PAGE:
One of the many surprises about the Sojourners is that they hail from Canada - not usually thought of as a hotbed of gospel music. That's just scratching the surface, as there are plenty of other surprises on their eponymous second effort.
Keeping traditional gospel at the center, the trio offers nods to Blues, mountain music, and even brings in a little rock & roll vibe in some parts. The entire disc is anchored by powerful vocals and tight harmonies with Marcus Mosely, Will Sanders, and Ron Small taking turns in the lead spot. Good harmony comes through as one voice with layers, and these guys nail it every time.
The backing band is no disappointment, either. Much of the record features Mike Kalanj on organ (Hammond B-3 and the more subtle Wurlitzer), adding texture and levity. There's also outstanding guitar work from Steve Dawson, who also produced the album. Ranging from Delta slide to dirty Blues to electric funk, Dawson adds flourishes in just the right places.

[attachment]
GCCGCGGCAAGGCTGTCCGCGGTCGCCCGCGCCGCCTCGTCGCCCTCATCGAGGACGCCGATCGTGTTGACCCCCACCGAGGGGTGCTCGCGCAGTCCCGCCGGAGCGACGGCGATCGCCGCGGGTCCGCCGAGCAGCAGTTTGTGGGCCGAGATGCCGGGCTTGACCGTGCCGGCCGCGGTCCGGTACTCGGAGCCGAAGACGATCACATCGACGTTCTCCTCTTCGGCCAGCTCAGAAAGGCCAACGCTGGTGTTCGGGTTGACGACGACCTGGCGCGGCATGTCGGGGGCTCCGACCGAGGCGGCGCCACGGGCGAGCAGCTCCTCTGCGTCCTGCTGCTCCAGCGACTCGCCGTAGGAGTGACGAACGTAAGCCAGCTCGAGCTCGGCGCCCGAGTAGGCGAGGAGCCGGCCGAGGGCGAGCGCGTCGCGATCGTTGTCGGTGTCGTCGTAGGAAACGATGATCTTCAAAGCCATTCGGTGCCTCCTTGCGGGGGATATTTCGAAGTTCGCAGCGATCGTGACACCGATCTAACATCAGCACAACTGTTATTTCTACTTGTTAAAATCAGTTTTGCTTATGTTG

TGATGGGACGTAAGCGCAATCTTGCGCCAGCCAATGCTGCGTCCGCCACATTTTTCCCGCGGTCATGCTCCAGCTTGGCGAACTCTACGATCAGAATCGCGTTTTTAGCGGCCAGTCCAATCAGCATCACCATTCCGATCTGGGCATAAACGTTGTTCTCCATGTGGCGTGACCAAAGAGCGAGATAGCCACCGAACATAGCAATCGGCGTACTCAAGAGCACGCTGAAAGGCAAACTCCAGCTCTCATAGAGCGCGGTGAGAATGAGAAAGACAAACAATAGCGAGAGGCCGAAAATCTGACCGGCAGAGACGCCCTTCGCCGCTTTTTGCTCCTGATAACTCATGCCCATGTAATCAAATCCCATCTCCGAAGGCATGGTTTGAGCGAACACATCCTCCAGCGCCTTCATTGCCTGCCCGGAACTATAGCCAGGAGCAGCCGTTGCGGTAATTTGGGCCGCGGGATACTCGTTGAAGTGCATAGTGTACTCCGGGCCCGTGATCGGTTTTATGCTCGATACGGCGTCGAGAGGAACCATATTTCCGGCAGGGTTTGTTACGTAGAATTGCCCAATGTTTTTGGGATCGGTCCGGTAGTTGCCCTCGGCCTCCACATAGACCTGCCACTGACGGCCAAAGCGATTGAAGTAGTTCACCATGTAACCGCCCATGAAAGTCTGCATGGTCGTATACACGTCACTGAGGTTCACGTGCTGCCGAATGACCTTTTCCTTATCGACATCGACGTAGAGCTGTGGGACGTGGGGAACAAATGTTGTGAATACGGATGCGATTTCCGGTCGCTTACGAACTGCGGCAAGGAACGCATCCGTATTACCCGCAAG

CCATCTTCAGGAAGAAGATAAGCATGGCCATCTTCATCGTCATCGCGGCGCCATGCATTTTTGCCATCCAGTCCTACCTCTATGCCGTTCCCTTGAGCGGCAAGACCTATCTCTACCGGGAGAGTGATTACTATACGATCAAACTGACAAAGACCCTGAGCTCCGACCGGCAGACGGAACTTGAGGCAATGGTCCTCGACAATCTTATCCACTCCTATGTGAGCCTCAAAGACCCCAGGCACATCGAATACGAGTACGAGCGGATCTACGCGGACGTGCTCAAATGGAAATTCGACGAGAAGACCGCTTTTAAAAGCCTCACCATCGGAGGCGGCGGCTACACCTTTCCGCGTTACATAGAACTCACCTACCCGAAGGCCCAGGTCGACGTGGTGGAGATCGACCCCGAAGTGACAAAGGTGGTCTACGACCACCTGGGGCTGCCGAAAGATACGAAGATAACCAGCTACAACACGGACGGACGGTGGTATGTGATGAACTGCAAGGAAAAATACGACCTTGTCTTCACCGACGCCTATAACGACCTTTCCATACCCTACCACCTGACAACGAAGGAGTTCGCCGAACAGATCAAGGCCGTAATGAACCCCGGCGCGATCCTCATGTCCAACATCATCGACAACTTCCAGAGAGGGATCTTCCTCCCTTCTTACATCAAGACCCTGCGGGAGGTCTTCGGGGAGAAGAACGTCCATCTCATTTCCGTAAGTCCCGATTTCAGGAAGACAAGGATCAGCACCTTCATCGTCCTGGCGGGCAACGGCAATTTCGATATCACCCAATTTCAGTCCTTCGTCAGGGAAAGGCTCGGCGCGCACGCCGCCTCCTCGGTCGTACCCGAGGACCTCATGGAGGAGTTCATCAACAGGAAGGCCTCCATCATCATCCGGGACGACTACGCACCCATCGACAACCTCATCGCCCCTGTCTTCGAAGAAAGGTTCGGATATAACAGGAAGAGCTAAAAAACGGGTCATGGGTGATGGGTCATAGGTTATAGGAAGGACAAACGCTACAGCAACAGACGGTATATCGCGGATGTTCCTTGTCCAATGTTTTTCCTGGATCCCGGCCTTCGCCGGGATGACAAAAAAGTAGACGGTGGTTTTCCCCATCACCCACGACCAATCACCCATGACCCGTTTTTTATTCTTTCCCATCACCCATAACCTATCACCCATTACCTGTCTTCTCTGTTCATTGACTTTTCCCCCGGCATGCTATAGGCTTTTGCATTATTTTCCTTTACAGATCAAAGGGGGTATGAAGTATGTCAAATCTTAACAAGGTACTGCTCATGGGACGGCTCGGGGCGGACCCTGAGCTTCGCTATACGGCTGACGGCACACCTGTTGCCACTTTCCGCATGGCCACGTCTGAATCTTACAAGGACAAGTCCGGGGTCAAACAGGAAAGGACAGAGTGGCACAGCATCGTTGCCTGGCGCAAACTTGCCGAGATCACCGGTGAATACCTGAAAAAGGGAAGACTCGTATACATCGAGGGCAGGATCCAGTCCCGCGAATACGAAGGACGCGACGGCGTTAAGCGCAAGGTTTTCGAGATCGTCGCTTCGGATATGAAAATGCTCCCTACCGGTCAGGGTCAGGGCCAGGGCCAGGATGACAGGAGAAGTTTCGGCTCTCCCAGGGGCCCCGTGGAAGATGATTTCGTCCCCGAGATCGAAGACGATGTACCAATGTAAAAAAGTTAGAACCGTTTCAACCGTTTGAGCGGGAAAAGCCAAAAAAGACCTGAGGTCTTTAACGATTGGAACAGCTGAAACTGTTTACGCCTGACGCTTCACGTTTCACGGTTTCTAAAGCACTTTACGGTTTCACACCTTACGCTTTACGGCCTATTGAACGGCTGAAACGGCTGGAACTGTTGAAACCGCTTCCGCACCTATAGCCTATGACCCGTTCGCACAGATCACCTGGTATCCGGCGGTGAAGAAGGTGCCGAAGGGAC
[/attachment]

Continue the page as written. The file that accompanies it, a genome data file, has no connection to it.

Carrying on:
The disc opens and closes with solid traditional gospel numbers, with some more experimental tracks sandwiched in the middle of the set. One of the standouts is the David Hidalgo composition "The Neighborhood" strays from gospel and dives into urban funk, with powerful guitars and thumping bass. "Death Don't Have No Mercy" (the Gary Davis number) starts off as a deep Blues, but slowly eases into a New Orleans-style funeral march.
I think my favorite track is the closer, "By and By," which takes a turn to hillbilly gospel, featuring Jesse Zubot on mandolin. Hard not to imagine being in a country church on a hot summer Sunday during this one.
Deep, masculine vocals carry the disc from start to finish. Authenticity always gets my attention, and as the Sojourners wind their way through various forms, it's always centered on gospel.
Eric Wrisley is a senior contributing editor at FolkWax.